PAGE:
- RBC upgraded shares of Tesla to Sector Perform after maintaining a bearish view on the stock since January 2019, according to a Thursday note.
- The firm upped its price target to $700 from $339 and reflected on what it got wrong in its bearish call.
- “There is no graceful way to put this other than to say we got TSLA’s stock completely wrong,” RBC said.
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A long time bear on Tesla is throwing in the towel after the stock rallied 1,200% since their January 2019 Underperform initiation on the stock.
RBC upgraded Tesla to Sector Perform from Underperform and increased its price target to $700 from $339, according to a Thursday note. A move to $700 represents downside potential of 7% from Wednesday’s close.
“There is no graceful way to put this other than to say we got Tesla’s stock completely wrong,” RBC said.
The biggest miss in RBC’s original analysis was Tesla’s ability to take advantage of its stock price to raise capital inexpensively, helping fund capacity outlays and growth, the note said.
In the past few months, Tesla has raised $10 billion in at-the-market share offerings, with its last raise of $5 billion less than 1% dilutive to shareholders.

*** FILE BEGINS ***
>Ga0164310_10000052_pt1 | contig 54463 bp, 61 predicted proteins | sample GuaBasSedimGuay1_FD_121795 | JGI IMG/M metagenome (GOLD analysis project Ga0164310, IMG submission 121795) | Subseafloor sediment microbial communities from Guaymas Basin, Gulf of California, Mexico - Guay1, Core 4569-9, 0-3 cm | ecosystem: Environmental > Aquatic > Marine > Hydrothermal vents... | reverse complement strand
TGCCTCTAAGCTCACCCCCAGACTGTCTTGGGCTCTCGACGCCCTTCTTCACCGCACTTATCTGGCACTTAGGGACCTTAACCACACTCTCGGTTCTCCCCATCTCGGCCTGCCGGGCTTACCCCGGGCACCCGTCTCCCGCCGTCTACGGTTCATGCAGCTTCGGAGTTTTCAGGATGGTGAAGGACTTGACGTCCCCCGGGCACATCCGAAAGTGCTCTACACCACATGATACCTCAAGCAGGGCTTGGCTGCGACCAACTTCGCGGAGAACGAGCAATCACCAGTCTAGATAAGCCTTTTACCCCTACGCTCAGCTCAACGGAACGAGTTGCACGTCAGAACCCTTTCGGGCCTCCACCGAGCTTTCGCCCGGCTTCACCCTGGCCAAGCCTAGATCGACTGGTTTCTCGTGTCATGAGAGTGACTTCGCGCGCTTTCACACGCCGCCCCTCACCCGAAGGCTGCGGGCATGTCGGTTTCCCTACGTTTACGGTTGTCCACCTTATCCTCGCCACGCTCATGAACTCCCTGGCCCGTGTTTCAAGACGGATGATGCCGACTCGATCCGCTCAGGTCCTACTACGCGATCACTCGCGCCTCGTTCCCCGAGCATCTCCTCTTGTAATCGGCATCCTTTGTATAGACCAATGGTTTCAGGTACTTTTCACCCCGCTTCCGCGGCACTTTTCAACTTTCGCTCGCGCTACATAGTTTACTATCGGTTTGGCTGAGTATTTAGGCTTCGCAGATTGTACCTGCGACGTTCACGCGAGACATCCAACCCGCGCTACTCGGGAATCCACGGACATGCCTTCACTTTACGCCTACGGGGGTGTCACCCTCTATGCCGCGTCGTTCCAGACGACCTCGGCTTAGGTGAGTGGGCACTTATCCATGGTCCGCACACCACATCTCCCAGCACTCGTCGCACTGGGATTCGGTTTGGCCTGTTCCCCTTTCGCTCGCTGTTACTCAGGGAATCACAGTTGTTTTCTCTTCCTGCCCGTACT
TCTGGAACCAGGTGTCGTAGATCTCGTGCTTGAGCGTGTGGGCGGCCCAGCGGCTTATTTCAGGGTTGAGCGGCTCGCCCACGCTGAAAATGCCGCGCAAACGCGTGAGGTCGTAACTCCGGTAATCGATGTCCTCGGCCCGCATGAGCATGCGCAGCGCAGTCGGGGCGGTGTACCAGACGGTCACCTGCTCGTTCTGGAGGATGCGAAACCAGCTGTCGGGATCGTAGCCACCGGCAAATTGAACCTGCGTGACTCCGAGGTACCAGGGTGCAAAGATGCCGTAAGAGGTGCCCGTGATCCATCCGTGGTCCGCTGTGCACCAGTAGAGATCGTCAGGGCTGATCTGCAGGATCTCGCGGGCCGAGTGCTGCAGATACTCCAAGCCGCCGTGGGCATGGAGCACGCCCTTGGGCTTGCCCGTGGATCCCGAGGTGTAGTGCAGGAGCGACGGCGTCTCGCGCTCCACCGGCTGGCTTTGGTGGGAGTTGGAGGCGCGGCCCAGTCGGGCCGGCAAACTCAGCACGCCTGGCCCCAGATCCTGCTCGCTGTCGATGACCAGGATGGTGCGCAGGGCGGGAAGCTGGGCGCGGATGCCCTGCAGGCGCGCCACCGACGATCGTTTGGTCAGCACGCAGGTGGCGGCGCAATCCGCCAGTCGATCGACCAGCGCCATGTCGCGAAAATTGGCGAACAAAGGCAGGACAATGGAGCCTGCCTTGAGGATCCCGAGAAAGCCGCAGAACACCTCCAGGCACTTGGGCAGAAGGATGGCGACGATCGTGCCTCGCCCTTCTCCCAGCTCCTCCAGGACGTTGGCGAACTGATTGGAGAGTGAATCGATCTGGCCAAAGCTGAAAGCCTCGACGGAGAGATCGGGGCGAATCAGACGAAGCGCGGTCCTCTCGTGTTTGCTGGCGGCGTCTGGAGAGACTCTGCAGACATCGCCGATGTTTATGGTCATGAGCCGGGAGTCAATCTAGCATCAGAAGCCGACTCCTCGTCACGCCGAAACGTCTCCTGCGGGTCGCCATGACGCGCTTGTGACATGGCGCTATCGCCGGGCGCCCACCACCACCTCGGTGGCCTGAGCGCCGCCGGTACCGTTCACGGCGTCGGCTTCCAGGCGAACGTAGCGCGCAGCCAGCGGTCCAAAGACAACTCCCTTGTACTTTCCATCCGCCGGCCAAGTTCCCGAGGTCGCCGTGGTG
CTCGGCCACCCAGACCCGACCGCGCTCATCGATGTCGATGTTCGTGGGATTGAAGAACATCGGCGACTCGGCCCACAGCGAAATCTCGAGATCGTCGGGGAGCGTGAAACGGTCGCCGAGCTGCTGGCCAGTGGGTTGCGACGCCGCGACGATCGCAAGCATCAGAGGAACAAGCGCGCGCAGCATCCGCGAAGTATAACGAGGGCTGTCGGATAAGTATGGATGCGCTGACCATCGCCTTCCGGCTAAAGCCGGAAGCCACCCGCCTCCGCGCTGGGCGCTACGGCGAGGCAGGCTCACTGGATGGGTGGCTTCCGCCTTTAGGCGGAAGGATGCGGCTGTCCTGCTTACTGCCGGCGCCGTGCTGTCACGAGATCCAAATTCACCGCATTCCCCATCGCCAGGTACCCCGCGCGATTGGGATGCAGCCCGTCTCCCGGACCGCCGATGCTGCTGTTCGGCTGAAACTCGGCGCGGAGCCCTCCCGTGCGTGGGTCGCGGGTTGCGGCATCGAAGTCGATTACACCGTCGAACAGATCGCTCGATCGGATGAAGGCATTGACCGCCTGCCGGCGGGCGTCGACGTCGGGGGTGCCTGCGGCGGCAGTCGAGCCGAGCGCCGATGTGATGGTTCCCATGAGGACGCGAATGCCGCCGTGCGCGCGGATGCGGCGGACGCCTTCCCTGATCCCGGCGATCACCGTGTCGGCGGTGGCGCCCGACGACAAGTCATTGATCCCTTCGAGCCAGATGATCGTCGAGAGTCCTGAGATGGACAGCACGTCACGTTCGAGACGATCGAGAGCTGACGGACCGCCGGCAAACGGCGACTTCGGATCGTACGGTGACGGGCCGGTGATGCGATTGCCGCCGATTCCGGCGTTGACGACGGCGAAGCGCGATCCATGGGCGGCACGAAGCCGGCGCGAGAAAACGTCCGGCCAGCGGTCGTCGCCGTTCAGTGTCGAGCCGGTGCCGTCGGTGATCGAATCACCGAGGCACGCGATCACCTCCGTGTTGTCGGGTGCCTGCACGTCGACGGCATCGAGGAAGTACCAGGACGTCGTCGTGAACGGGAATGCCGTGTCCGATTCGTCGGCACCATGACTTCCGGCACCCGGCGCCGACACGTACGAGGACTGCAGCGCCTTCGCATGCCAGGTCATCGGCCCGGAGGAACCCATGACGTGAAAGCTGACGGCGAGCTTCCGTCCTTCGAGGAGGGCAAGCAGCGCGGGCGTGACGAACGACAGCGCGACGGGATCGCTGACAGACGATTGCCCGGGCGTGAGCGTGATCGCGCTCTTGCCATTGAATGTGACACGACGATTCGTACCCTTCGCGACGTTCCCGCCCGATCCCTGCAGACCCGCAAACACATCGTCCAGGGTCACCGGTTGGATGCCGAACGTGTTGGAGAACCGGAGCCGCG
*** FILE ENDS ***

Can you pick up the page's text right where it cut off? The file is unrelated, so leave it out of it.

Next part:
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“This shows how easily Tesla can fund future growth whereas traditional OEMs need to generate significant cash from existing operations to fund their transition to electrification,” RBC explained, adding that the higher stock price is “somewhat self-fulfilling to Tesla’s growth potential.”
RBC now expects Tesla to sell 1.7 million cars in 2025 at a 5-year compounded annual unit growth rate of 28%, driven by additional manufacturing capacity coming on line and maintaining global electric vehicle market share of around 20%.
Going forward, RBC argued that Tesla can utilize its high stock price to fund acquisitions, whether it be a traditional automaker for additional manufacturing capacity, suppliers or raw materials to further vertically integrate, or software/AI companies.
“Tesla’s current valuation is just too large to ignore,” RBC said.
Tesla’s valuation as of Wednesday’s close stood at $734 billion, making it the sixth largest company in the S&P 500.